According to the global IT association ISACA, over one in five of the 1,500 security professionals that have taken part in their latest study has admitted that their organizations have experienced advanced persistent threats (APTs).While 94% of those questioned are aware that APTs represent a credible threat to economic stability and national security, and while 60% of them say it’s only a matter of time before their company is targeted, not all of them fully understand the concept.
The study shows that while most experts are at least somewhat familiar with APTs, 53% of them wrongly believe they don’t differ from traditional threats.
“APTs are sophisticated, stealthy and unrelenting,” said Christos Dimitriadis, international vice president of ISACA and head of information security at INTRALOT GROUP.
“Traditional cyberthreats often move right on if they cannot penetrate their initial target, but an APT will continually attempt to penetrate the desired target until it meets its objective—and once it does, it can disguise itself and morph when needed, making it difficult to identify or stop.”
Interestingly, over 60% of respondents say they’re ready to handle APTs, but the solutions they’re currently using can be bypassed by sophisticated cyberattacks.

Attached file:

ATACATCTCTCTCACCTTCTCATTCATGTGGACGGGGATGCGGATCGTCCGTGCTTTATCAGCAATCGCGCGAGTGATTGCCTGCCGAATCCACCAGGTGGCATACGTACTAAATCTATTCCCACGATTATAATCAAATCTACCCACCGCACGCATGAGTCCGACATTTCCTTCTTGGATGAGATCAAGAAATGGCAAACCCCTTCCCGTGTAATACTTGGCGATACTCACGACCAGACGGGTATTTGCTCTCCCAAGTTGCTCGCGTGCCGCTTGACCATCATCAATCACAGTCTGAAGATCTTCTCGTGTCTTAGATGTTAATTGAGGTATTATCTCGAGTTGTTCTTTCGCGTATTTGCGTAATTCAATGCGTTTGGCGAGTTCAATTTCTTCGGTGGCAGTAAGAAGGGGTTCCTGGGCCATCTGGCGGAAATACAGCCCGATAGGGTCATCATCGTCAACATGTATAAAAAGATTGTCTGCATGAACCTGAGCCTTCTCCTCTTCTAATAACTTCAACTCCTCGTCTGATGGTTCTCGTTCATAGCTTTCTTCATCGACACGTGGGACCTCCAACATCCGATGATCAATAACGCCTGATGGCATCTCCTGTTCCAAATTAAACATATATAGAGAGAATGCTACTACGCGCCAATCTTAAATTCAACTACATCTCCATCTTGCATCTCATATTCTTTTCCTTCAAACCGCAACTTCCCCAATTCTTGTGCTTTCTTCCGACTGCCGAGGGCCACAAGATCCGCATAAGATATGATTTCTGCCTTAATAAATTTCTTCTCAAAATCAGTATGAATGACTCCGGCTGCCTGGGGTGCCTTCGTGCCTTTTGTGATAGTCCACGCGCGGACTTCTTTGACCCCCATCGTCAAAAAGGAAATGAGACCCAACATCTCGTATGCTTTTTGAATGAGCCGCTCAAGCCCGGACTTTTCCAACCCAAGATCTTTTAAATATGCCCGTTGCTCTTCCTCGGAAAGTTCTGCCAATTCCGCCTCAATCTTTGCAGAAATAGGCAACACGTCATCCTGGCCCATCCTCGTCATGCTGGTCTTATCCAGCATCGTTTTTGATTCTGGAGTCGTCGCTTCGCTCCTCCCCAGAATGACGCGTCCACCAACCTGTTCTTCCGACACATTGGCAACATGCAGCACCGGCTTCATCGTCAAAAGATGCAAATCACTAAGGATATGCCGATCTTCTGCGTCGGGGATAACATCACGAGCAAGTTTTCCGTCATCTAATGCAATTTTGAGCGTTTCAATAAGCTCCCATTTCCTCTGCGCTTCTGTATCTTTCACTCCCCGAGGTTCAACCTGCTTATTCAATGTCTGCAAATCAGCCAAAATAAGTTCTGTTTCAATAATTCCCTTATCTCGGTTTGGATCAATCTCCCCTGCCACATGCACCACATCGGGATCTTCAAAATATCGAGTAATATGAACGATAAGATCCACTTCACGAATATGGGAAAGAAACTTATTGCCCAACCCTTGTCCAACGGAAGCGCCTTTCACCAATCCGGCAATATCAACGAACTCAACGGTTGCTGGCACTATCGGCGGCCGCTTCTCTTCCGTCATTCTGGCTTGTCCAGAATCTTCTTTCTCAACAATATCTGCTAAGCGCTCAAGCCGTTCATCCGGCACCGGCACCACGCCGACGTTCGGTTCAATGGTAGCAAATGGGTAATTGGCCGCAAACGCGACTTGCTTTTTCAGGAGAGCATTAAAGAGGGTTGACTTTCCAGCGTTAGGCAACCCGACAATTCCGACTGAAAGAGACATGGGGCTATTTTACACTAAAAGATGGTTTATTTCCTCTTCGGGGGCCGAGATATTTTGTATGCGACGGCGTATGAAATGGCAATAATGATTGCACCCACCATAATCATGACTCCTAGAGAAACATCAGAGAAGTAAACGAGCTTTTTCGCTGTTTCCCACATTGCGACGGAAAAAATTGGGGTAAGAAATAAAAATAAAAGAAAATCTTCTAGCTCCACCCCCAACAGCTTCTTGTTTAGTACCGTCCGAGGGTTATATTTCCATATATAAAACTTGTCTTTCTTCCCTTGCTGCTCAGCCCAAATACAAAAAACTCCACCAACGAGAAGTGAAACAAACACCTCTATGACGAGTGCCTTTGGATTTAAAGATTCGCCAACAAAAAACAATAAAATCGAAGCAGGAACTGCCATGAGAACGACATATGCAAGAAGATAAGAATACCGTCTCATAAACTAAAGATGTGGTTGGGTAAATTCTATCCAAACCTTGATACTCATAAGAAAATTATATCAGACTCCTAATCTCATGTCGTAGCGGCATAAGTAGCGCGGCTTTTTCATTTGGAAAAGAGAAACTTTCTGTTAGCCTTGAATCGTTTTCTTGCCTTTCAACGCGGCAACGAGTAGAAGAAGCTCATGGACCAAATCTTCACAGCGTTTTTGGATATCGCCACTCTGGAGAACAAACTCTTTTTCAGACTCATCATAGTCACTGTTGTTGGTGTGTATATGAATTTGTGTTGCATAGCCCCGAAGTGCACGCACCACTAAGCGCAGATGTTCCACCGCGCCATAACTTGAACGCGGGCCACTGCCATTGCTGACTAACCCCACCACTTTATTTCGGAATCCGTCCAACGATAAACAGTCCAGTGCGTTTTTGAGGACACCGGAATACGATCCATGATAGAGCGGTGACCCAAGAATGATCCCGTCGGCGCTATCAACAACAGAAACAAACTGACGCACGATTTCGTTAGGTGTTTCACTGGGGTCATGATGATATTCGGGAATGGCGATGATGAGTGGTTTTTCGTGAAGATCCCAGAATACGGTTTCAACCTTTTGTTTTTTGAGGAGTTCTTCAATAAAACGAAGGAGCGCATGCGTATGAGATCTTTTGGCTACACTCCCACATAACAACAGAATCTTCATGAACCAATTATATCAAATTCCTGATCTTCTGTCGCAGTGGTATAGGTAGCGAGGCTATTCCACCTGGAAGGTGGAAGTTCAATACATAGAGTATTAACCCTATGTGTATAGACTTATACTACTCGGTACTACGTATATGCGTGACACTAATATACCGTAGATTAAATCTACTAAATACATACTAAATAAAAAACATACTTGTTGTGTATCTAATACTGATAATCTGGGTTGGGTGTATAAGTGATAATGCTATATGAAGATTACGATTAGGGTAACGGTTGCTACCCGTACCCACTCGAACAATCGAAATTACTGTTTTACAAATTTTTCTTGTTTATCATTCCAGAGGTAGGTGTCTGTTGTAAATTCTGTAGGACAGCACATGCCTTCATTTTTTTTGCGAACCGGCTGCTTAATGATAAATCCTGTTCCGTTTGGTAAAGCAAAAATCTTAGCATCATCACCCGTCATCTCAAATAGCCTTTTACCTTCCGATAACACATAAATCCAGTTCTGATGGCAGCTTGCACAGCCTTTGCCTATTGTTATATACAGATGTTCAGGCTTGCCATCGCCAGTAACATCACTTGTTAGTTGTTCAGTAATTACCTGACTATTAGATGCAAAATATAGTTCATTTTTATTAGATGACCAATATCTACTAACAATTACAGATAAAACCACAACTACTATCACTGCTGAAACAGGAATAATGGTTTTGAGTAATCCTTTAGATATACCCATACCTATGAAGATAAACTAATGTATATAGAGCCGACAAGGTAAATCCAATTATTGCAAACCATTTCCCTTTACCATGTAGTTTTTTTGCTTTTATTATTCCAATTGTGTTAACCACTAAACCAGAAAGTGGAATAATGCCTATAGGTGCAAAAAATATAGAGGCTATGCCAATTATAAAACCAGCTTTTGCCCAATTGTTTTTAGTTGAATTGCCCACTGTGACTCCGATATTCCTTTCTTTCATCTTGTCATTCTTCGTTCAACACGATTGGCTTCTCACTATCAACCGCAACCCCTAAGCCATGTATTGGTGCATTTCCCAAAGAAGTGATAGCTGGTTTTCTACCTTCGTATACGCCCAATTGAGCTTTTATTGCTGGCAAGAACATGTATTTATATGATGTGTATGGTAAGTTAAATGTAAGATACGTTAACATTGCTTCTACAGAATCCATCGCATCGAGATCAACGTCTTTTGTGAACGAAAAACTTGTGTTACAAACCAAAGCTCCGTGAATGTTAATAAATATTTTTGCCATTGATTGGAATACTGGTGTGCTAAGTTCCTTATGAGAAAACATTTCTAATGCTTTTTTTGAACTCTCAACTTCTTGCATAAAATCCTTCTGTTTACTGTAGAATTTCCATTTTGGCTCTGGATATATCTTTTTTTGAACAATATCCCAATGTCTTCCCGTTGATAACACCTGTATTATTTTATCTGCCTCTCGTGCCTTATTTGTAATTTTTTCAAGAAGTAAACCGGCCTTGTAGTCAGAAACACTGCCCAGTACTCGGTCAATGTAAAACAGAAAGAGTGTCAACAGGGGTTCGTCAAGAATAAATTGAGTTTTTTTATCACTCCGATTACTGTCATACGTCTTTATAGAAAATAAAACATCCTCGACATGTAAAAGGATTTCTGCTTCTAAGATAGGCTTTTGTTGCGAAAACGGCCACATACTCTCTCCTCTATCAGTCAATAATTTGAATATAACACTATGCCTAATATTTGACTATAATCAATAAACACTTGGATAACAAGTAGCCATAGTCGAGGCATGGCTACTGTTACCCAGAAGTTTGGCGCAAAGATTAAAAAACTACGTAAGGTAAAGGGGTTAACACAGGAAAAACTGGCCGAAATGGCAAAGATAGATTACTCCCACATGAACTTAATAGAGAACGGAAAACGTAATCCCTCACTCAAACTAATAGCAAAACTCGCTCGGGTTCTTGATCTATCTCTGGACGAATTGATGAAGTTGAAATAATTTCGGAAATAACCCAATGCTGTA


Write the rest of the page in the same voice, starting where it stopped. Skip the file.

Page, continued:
Over a quarter of those who took part in the study have said they’re most concerned about the loss of intellectual property, but experts also fear losing the personal details of employees or customers.
“We are only in February and already we can declare 2013 as the year of the hack,” said Tom Kellermann, vice president of cyber security for Trend Micro.
“ISACA's research reveals that enterprises are under attack and they don’t even know it. Bringing this awareness into the curriculum of education for security professionals is necessary to enable them to build the custom defense they need to combat these targeted attacks.”
The complete report can be downloaded from here.